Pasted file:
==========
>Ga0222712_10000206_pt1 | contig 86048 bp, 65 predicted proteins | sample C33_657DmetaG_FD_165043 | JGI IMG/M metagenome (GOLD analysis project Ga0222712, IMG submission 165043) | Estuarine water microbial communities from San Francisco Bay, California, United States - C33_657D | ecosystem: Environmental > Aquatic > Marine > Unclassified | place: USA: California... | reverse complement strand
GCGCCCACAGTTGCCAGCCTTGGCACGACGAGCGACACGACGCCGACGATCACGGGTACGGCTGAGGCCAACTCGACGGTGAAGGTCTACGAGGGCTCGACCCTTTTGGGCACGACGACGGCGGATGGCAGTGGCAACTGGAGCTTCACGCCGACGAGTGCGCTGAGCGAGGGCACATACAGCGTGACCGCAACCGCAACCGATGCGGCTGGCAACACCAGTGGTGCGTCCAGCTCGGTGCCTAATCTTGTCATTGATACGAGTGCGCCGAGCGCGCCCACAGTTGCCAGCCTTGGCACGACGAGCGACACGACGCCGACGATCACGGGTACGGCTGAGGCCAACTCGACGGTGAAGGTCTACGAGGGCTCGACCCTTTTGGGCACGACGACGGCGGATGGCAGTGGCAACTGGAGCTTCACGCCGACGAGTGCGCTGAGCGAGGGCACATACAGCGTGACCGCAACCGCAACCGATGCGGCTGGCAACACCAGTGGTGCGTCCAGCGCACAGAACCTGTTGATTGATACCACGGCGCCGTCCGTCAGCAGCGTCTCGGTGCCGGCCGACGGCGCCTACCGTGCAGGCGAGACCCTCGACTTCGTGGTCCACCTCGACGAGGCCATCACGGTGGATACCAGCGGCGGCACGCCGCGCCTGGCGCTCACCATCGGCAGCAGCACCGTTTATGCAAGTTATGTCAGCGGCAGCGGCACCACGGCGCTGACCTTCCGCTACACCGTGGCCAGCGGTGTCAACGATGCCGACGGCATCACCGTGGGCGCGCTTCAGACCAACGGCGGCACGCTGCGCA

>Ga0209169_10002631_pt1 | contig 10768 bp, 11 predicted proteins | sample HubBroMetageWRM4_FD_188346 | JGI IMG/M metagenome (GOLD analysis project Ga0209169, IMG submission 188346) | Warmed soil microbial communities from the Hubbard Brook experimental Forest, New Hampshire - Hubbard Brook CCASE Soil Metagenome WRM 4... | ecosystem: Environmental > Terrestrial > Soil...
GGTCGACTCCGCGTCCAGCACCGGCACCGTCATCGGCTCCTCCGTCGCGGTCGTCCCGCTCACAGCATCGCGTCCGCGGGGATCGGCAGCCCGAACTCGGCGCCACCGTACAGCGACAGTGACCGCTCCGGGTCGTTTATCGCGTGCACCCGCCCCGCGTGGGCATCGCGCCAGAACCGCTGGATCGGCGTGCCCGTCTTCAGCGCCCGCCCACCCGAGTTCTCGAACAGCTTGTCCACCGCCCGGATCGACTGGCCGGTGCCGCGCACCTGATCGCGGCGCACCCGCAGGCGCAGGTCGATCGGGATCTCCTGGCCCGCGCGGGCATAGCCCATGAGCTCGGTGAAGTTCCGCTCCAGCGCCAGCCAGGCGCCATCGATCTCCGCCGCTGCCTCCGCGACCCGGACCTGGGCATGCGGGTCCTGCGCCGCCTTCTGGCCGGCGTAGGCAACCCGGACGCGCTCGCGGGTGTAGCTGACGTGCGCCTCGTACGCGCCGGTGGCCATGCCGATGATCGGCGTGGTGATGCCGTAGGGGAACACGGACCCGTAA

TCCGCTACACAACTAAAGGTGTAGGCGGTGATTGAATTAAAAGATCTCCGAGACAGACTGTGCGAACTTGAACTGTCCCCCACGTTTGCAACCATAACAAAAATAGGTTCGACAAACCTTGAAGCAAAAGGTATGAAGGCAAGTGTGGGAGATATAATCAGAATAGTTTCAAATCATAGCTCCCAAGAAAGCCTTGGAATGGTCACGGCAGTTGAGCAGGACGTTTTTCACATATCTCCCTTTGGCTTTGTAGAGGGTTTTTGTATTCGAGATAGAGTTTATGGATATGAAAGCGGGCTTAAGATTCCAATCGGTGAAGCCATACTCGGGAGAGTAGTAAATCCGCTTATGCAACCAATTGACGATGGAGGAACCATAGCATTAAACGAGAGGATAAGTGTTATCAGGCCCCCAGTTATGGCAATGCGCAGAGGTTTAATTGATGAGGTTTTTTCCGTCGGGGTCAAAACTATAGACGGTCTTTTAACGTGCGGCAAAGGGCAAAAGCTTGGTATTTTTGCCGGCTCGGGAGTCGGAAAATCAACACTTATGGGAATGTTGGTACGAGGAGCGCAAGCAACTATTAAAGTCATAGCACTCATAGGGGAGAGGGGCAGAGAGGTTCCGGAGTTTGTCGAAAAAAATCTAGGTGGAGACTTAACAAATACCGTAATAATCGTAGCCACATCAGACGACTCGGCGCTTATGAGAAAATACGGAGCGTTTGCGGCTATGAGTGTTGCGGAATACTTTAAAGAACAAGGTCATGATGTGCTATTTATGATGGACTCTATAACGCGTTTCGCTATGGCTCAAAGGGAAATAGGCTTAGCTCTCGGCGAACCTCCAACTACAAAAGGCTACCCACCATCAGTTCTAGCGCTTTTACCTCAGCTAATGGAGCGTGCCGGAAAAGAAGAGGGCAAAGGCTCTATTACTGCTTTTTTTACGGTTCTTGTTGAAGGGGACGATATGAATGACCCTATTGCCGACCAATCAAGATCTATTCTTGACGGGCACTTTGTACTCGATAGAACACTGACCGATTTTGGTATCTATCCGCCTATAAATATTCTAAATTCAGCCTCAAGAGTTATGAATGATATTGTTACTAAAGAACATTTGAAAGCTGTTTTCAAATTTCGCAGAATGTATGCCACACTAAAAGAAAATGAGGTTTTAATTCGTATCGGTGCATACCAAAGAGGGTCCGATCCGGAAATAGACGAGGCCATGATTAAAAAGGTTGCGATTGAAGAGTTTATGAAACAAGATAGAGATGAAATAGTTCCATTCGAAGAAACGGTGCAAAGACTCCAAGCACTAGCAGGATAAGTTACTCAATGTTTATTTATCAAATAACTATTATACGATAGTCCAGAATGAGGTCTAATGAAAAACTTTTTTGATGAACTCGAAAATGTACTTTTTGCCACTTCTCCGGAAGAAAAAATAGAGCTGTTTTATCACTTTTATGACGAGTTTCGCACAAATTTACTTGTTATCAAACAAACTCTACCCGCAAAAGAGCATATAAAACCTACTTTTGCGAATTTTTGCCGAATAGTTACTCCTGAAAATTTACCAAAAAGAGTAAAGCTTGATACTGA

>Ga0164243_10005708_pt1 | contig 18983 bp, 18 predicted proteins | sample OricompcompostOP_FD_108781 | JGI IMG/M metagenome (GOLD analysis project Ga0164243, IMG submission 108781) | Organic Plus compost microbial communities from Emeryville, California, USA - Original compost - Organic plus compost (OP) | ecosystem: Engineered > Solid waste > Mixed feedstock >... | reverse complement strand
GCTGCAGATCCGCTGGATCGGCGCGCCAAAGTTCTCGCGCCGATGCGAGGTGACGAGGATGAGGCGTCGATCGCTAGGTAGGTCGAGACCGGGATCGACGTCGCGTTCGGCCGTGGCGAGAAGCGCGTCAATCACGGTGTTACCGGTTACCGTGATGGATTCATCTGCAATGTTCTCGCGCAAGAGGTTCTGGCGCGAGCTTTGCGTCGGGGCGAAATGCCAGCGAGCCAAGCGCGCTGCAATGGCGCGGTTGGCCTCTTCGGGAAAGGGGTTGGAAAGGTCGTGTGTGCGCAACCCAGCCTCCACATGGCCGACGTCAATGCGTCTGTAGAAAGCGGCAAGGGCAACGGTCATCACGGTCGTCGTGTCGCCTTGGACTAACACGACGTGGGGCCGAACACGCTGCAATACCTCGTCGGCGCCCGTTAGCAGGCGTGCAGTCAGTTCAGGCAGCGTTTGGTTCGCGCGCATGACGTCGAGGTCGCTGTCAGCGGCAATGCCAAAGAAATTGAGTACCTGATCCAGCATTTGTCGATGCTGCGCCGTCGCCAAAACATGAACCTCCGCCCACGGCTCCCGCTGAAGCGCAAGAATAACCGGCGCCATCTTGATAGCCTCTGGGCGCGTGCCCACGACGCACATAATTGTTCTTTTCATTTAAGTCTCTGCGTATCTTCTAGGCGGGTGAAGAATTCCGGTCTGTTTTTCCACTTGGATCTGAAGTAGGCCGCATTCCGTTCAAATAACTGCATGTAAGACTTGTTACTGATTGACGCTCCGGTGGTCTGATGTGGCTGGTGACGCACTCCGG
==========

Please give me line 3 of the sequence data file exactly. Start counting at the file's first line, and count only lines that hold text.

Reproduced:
>Ga0209169_10002631_pt1 | contig 10768 bp, 11 predicted proteins | sample HubBroMetageWRM4_FD_188346 | JGI IMG/M metagenome (GOLD analysis project Ga0209169, IMG submission 188346) | Warmed soil microbial communities from the Hubbard Brook experimental Forest, New Hampshire - Hubbard Brook CCASE Soil Metagenome WRM 4... | ecosystem: Environmental > Terrestrial > Soil...